Mark

SeiserL
07-02-2006, 09:49 AM
How much training before ... ?
Enough to know the difference and to keep them separated in your training.

dps
07-02-2006, 10:57 AM
I think you need to pick one martial art as your foundation and maintain that foundation. Then when you study other arts you will have some experience and knowledge about martial arts in general and the principals that are common to all martial arts. I would suggest that you always come back to your foundation art for comparing and evaluating what you want to do.

Aristeia
07-02-2006, 06:58 PM
you can of course allow for the possibility that over time your foundation art may change. This is not necessarily a bad thing.

Amelia Smith
07-03-2006, 06:46 AM
I agree with David, that you should have one foundation art and maintian that foundation. A year and a half ago I took a few BJJ classes, after about 9 years of aikido. I found that I really wanted to just focus on aikido, that even with my flexible schedule, I didn't have the time and energy to practice two arts seriously. Also, I didn't like the schedule of the BJJ classes (they ended at 9pm, which made it hard for me to wind down in time to get enough sleep).

There are more people on aikiweb who support cross-training than I've seen in the aikido dojo where I've trained. Most aikido shihan that I've encountered seem to encourage some training in iaido (or sometimes kendo), to augment your aikido, but among the masses here BJJ is often seen as a complementary art. I am a traditionalist, I guess, so next time that I cross-train I hope it will be in iaido or kendo. Either way, I think that after shodan is a natural time to begin cross-training, even though I know that standards for shodan vary widely.

Neal Earhart
07-03-2006, 07:27 AM
I agree with David, that you should have one foundation art and maintian that foundation.

I also agree. Without a solid foundation in one art, and by solid I mean several years of training, I don't see how a person can possibly cross-train in multiple arts and gain any real proficiency. If a person starts Aikido and another art, after 2 years of training in both you would have an individual that isn't as proficient in either as someone who focused on one art for the same time period.

If you are going to start Aikido, start Aikido and focus on building a solid foudation for a few years. then if you want to start experimenting with another art, it will have less of a negative impact on your basic Aikido skills.

I started Judo in 1993 after 5 years of Aikido training. After about 2 and a half years of training both concurrently, I stopped Judo. I felt that the Judo was not benefiting my Aikido from a technique perspective and, more importantly, the days that I practiced Judo were days that I was not practicing Aikido. I did enjoy Judo, it was fun and a darn good work-out. But, I didn't see any positive benefit to my Aikido.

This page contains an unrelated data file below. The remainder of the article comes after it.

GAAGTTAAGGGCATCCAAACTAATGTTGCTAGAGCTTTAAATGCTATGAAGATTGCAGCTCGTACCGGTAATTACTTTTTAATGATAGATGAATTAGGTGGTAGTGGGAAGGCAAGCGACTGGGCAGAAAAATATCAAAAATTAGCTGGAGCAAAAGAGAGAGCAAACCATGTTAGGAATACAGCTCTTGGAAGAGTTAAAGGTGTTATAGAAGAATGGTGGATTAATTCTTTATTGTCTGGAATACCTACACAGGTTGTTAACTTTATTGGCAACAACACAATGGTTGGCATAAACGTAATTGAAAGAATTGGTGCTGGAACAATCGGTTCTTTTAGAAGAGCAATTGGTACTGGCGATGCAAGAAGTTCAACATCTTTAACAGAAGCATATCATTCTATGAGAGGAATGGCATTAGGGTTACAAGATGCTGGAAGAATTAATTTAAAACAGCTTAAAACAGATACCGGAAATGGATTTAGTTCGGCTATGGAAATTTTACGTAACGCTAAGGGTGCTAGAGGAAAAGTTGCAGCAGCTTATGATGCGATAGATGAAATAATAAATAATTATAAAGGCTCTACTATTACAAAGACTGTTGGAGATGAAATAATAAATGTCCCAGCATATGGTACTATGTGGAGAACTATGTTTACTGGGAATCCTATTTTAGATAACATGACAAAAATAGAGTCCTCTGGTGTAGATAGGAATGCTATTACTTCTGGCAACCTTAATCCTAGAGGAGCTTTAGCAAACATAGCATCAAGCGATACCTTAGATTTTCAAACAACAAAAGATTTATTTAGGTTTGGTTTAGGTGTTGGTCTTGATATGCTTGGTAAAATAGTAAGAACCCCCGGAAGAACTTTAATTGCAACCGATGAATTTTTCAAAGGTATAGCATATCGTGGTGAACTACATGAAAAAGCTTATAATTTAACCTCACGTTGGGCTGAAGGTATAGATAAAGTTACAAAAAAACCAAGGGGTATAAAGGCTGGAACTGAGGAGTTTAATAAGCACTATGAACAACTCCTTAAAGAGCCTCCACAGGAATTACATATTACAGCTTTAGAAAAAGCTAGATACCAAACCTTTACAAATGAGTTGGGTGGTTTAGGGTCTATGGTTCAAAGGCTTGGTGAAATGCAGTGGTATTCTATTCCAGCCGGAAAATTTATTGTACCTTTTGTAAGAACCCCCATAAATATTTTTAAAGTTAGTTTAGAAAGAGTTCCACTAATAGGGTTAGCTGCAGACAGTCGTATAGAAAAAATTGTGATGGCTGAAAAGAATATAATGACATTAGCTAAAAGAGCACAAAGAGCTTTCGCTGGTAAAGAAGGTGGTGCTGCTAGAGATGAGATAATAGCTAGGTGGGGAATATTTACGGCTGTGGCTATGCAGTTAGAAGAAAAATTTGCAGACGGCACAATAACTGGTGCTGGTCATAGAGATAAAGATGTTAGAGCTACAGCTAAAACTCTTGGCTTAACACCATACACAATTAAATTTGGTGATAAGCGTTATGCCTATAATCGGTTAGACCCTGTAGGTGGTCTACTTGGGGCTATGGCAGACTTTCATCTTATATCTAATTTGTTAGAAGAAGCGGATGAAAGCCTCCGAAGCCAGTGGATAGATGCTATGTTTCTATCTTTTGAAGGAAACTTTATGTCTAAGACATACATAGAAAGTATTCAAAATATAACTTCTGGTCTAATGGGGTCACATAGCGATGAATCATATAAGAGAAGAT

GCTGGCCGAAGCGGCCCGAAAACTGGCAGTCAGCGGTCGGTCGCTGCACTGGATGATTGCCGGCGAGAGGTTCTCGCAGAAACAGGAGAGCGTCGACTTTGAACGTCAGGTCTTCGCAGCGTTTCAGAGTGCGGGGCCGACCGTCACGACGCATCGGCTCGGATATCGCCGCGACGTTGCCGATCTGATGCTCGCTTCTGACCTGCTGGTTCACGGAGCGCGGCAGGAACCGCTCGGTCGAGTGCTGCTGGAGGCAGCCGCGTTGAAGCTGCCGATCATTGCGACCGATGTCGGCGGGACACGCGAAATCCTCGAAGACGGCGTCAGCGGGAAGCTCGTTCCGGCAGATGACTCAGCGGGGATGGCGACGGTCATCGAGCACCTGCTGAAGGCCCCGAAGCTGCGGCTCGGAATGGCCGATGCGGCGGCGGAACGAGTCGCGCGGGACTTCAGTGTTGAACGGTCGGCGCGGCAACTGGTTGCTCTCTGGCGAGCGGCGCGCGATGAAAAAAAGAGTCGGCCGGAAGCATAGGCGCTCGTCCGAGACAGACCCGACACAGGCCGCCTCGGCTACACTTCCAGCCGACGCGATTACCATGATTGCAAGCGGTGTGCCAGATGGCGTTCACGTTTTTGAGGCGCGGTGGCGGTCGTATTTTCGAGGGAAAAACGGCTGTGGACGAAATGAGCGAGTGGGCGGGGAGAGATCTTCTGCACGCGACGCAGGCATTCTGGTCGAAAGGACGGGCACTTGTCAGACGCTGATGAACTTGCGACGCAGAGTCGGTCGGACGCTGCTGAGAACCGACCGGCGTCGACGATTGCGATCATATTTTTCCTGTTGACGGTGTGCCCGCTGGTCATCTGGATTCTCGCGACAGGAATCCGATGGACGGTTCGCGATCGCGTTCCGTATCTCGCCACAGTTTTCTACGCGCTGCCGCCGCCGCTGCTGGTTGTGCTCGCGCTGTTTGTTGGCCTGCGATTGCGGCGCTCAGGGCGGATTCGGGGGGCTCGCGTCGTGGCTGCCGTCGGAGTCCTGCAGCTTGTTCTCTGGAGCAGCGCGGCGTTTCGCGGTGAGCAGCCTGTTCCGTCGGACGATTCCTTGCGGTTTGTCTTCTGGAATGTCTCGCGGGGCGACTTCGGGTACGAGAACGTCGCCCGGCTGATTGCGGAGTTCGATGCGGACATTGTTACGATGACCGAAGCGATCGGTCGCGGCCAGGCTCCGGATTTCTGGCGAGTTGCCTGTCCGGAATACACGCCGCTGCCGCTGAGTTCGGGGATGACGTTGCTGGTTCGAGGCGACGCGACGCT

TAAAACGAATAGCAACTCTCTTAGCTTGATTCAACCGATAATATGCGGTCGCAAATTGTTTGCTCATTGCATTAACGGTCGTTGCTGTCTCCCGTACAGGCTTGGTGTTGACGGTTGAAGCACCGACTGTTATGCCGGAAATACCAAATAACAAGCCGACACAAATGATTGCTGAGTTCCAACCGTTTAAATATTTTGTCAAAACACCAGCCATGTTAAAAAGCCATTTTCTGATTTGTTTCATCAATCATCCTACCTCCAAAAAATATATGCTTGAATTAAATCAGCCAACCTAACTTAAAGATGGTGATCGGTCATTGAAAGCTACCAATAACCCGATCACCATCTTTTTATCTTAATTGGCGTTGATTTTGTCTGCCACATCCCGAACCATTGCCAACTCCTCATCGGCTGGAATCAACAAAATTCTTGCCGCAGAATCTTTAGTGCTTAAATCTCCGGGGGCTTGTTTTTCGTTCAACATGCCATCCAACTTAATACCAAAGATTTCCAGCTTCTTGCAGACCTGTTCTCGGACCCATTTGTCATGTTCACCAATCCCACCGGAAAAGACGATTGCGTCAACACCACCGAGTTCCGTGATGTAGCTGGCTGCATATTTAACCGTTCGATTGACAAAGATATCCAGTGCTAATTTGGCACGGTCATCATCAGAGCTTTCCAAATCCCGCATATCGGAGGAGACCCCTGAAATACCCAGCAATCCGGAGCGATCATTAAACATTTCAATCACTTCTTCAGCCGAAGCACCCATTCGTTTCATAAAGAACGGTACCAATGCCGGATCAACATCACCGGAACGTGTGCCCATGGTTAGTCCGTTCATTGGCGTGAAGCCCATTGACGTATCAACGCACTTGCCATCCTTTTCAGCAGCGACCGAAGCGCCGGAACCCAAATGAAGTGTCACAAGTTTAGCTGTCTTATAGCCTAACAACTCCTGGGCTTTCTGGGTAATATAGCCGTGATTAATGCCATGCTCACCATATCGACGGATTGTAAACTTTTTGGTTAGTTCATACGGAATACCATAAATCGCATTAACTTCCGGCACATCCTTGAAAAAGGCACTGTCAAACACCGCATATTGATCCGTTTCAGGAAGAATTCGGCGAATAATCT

-enjoy the day ! :)

seank
07-03-2006, 10:08 PM
Hmmm... "the hunter chasing two rabbits catches neither...."

or "You can only climb one mountain at a time"

I would probably recommend another art before Aikido, or to have trained for a significant period of time in Aikido before trying another art...

There are a lot of similarities between Aikido and other martial arts, but I also find the subtle differences can make it very hard to make a clean distinction...

Of course its always going to come down to the individual ;)

Dan Hover
07-08-2006, 05:33 PM
well my instructor said something like 10-15 years before trying another art, and lo and behold 13 years later....I started SMR Jo, and MJER Iai, and I am glad I did wait the time. Fundamentally different arts, and If I didn't have the confidence/and or background. I might be quick to call one movement "wrong" or "that's not how it is done". Now I just know that they are different, not really better, not really worse. Different tools for a different job, and should be treated as such. I would never chuck Aikido to the wind because SMR jo is more "real" than Aiki Jo. That would be complete ignorance of both arts.

gdandscompserv
07-10-2006, 09:37 AM
Hello out there! How much training in Aikido should I have under my belt ( no pun intended) before I start formal training in like say Kenpo or BJJ?
a lifetime?

Chuck.Gordon
07-10-2006, 12:01 PM
Hello out there! How much training in Aikido should I have under my belt ( no pun intended) before I start formal training in like say Kenpo or BJJ? I think I have to much time on my hands. Thanks! Bye! :)

Enough to know the difference. Enough to know the difference in approach, technique, philosophy, application, history, concept and relationships to other forms of martial arts.

If you really want to augment your aikido, I'd sugest another Japanese budo, such as judo, for instance, that will share some common ideas, terminology, and methodologies to aikido.

dps
07-10-2006, 12:24 PM
Hello out there! How much training in Aikido should I have under my belt ( no pun intended) before I start formal training in like say Kenpo or BJJ? I think I have to much time on my hands. Thanks! Bye! :)
If you have time on your hands and want to augment your Aikido, then practice more Aikido. :)

Amir Krause
07-11-2006, 06:40 AM
Hello out there! How much training in Aikido should I have under my belt ( no pun intended) before I start formal training in like say Kenpo or BJJ? I think I have to much time on my hands. Thanks! Bye! :)


Sorry
But I must be missing something:
I am sure any BJJ school would be happy to let you start learning there today, even without practicing a single day of Aikido. Probably the same is true for Kenpo.

If you are refering to a specific teacher, then he can decide whatever he wishes (including no to accept you ever). And the opinions expressed here are just irrelevant.

Amir

Lyle Bogin
07-12-2006, 08:48 AM
You can afford both :) ?